The Gymnosperm Database


Small tree in the northern Santa Rosa Mountains, CA [C.J. Earle, 2002.03.08].


A large single tree along CA 22 about 15 mi W of Borrego Springs [C.J. Earle, 2004.04.09].


Seed cones on the above small tree [C.J. Earle, 2002.03.08].


Foliage and mature cone from the above large tree [C.J. Earle, 2004.04.09].


Foliage and current-year cones on the above large tree [C.J. Earle, 2004.04.09].


Foliage on the above large tree [C.J. Earle, 2004.04.09].


Juvenile foliage on a tree at Rancho Santa Ana Botanic Garden, CA [C.J. Earle, 2004.04.13].


Bark on the above large tree - about 40 cm diameter [C.J. Earle, 2004.04.09].


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Conservation status

Juniperus californica

Carrière 1854

Common names

California juniper, California white cedar, sweetberry cedar (Peattie 1950), huata, cedro (Adams 1993), desert white cedar, Cedros Island juniper (Zanoni and Adams 1979).

Taxonomic notes

Syn: Sabina californica (Carrière) Antoine 1857; J. pyriformis Lindley 1855; J. cerrosianus Kellogg 1859; J. cedrosiana Kellogg 1860; J. occidentalis W.J. Hooker 1868 (Zanoni and Adams 1979).


"Shrubs or trees dioecious (rarely monoecious), to 8 m, multistemmed (seldom single-stemmed); crown rounded. Bark gray, exfoliating in thin strips, that of smaller and larger branchlets smooth. Branches spreading to ascending; branchlets erect, terete, about as wide as length of scalelike leaves. Leaves light green, abaxial glands elliptic to ovate, conspicuous, exudate absent, margins denticulate (at 20´); whip leaves 3-5 mm, not glaucous adaxially; scalelike leaves 1-2 mm, not overlapping, or rarely overlapping by ca. 1/5 their length, generally flattened, apex acute to obtuse, closely appressed. Seed cones maturing in 1 year, of 1 size, with straight peduncles, globose, (7)9-10(13) mm, bluish brown, glaucous, fibrous, with 1(2) seeds. Seeds 5-7 mm" (Adams 1993).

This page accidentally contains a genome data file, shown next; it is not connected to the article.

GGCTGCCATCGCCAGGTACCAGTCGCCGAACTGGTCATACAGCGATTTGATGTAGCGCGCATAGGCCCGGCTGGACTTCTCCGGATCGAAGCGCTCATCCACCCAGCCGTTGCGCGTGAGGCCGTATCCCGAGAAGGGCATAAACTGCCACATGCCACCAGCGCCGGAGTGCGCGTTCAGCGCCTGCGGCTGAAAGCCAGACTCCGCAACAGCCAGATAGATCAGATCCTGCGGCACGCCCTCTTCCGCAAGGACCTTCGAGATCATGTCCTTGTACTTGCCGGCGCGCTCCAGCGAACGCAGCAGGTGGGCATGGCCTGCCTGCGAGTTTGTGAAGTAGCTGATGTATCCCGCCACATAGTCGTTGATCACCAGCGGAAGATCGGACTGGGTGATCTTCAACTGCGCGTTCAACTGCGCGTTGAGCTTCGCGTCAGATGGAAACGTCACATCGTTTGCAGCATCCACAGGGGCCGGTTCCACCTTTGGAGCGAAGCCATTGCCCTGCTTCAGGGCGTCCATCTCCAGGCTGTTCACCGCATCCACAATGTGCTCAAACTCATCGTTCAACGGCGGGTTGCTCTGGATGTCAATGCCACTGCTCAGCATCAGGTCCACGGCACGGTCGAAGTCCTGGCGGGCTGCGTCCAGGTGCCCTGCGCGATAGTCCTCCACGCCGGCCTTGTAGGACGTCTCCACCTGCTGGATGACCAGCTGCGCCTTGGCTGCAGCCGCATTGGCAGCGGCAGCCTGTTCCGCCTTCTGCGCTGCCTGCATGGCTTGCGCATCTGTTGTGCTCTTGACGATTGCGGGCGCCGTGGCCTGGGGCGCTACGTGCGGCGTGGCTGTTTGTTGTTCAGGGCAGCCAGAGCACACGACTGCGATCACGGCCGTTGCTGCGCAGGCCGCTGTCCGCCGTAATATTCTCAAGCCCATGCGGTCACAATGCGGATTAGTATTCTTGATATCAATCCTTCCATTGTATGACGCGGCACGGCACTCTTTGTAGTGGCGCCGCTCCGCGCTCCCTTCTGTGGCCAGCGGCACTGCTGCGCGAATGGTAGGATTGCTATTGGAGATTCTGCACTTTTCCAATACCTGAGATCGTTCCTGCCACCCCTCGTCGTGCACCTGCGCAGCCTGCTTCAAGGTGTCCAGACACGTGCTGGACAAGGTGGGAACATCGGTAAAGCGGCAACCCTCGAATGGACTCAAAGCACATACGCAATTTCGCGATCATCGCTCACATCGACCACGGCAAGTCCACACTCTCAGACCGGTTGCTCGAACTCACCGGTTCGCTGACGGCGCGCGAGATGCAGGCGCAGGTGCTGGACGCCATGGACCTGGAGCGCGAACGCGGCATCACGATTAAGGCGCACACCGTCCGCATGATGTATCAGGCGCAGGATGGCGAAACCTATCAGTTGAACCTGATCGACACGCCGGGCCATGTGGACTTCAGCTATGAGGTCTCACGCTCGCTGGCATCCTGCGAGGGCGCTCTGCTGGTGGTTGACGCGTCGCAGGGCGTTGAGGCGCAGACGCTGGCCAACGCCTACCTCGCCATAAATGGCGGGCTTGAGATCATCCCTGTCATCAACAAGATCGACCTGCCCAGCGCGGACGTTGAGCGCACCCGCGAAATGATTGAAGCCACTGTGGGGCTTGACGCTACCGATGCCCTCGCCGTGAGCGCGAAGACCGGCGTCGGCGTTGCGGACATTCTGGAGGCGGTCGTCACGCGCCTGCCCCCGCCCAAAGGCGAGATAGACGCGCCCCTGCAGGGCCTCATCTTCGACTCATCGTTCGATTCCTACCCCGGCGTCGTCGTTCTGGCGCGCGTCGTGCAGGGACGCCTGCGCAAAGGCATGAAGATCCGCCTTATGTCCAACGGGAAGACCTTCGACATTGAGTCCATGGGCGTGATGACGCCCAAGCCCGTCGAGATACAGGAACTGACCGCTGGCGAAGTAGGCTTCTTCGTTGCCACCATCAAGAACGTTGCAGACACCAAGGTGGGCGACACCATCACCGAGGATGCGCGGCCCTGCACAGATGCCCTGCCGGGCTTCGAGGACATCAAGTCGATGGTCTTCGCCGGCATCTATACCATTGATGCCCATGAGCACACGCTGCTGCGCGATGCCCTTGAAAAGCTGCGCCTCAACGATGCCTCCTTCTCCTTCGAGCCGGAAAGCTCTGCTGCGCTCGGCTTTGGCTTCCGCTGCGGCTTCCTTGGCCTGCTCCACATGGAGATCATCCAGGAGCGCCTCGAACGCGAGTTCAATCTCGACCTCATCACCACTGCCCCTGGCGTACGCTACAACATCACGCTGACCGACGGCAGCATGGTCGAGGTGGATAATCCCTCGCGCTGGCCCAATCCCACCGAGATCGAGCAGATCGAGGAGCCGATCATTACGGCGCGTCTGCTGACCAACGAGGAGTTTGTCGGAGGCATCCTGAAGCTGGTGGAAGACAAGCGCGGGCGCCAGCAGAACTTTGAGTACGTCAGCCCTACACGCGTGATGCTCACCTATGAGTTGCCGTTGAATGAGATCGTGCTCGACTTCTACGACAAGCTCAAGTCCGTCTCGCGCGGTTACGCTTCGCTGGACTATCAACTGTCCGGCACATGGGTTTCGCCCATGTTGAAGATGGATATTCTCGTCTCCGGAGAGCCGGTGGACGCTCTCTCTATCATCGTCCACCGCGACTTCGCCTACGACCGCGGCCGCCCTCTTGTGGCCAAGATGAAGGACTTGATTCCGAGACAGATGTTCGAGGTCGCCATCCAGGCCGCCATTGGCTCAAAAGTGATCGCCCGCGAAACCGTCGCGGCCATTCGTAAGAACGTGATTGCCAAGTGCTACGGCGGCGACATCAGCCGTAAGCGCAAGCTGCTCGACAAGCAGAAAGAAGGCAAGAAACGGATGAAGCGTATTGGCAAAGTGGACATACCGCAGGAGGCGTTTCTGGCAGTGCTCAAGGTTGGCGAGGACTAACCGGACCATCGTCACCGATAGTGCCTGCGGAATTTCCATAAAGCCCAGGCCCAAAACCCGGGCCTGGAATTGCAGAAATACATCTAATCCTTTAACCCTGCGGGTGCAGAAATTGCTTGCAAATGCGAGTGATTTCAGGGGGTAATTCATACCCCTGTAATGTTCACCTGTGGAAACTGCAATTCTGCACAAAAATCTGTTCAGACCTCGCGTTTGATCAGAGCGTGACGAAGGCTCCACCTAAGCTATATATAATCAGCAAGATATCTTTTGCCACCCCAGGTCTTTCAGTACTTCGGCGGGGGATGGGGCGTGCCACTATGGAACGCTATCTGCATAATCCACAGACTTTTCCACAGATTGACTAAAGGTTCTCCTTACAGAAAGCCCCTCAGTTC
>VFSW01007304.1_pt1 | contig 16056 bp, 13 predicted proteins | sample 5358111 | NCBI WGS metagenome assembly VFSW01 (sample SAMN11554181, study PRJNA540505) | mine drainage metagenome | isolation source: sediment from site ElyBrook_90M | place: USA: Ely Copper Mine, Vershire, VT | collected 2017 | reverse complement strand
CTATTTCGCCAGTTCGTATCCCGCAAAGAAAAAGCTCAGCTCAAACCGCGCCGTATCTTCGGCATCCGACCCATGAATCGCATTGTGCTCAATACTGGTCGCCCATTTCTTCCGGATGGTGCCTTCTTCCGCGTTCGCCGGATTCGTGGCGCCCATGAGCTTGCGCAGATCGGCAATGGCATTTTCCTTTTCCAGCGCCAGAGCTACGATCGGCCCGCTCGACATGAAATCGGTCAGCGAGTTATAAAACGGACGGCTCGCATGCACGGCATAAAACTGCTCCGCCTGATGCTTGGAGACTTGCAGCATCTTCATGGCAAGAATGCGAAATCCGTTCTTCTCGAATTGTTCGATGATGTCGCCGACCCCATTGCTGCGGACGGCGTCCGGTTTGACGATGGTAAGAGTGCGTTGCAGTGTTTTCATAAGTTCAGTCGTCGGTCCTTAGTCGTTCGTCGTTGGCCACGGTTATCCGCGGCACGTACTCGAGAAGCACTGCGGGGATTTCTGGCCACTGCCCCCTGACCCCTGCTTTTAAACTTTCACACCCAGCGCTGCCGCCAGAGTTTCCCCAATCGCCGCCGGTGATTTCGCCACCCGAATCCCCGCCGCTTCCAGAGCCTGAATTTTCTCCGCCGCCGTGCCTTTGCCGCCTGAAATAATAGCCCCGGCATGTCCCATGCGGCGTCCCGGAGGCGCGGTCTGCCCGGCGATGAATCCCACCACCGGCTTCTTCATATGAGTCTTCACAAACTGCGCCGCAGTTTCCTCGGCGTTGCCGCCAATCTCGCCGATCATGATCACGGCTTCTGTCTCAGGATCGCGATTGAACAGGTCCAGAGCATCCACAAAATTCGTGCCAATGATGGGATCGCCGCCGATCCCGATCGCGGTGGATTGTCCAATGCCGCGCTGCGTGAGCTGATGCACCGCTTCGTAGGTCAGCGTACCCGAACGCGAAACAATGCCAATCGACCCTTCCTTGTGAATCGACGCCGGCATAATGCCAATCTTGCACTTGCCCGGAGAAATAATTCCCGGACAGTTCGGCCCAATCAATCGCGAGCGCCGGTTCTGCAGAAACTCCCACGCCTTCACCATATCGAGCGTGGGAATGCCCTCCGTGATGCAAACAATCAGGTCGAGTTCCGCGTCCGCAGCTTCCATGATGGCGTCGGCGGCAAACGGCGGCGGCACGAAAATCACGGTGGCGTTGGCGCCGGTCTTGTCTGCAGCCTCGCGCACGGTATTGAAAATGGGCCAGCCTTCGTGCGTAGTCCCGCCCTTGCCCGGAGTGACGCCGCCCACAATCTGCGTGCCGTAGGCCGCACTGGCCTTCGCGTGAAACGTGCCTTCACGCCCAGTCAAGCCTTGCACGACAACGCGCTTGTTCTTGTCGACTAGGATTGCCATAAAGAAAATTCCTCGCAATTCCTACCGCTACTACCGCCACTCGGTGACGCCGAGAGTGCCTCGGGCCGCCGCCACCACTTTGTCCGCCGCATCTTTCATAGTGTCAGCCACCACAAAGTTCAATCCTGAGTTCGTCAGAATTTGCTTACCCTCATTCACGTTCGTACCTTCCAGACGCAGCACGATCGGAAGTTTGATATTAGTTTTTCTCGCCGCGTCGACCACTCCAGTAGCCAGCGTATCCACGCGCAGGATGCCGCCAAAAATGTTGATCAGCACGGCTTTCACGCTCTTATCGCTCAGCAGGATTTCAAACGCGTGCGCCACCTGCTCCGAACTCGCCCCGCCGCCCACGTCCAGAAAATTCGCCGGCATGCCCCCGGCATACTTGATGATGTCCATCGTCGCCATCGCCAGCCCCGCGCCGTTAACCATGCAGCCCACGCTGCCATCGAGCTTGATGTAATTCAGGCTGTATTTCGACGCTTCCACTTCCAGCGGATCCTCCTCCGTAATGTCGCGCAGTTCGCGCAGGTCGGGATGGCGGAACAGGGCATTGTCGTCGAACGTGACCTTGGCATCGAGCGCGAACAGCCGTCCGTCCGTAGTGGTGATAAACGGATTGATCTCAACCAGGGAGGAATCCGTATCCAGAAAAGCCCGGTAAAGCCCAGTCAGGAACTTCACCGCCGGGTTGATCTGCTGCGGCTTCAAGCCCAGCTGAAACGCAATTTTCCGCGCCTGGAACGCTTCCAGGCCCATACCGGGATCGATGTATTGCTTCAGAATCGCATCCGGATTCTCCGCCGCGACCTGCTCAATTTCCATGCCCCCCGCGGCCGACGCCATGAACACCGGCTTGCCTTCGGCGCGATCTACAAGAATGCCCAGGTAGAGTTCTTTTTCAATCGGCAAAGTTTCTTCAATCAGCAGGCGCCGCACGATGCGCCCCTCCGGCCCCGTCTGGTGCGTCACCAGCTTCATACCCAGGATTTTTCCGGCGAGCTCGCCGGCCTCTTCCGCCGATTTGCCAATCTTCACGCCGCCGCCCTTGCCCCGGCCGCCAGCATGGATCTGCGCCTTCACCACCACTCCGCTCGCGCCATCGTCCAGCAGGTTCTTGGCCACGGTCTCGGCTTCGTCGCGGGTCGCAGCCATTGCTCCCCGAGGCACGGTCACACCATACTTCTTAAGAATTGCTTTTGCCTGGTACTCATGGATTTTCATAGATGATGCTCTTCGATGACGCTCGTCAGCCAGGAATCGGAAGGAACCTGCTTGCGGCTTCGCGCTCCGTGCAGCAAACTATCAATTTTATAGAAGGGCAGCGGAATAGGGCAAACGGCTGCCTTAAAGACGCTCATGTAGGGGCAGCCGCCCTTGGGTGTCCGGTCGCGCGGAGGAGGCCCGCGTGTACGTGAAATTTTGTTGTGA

Distribution and Ecology

USA: S Nevada, California, W Arizona; Mexico: Baja California Norte, incl. Isla de Cedros, Isla Guadalupe, Sierra Juarez, Sierra San Pedro Martir, Sierra San Borja and Sierra de Calamujue y San Luis, at (270-)750-1200(-1600) m elevation on dry, rocky slopes and flats (Zanoni and Adams 1979, Adams 1993). Hardy to Zone 8 (cold hardiness limit between -12.1°C and -6.7°C) (Bannister and Neuner 2001).

Distribution data from USGS (1999). Points plotted as tree icons represent isolated or approximate locations.

Occurs with piñon (typically Pinus monophylla) in woodlands and with Joshua-tree (Yucca brevifolia) in drier areas; as such, it is the most drought-tolerant juniper in the region (Little 1980). See also Thompson et al. (1999).

Big tree

Diameter 76 cm, height 10 m, crown spread 12 m, located in Colusa County, CA (American Forests 1996).





I have seen it at Joshua Tree National Park in the Mojave Desert of California, near Tejon Pass along Interstate 5 N of Los Angeles, and along CA 22 about 15 mi W of Borrego Springs. It seems to be generally common in the interior desert of southern California.


"Although two races, differing in volatile leaf oils, were described by Vasek and Scora (1967) and confirmed by Adams et al. (1983), no differences were found in volatile wood oils (Adams 1987). To date, no morphological characters appear to be correlated with the chemical races. No other Western Hemisphere species of Juniperus has been found to have leaf-oil races" (Adams 1993).


Adams, Robert P. 1993. Juniperus. Flora of North America Editorial Committee (eds.): Flora of North America North of Mexico, Vol. 2. Oxford University Press. This document is available online. Go to, click on "Flora of North America," and search for "Juniperus."

American Forests 1996. The 1996-1997 National Register of Big Trees. Washington, DC: American Forests. This is a dated citation; the big tree register is now available online.

See also

Farjon (2005) provides a detailed account, with illustrations.

Lanner (1999) does likewise.

Last Modified 2017-12-29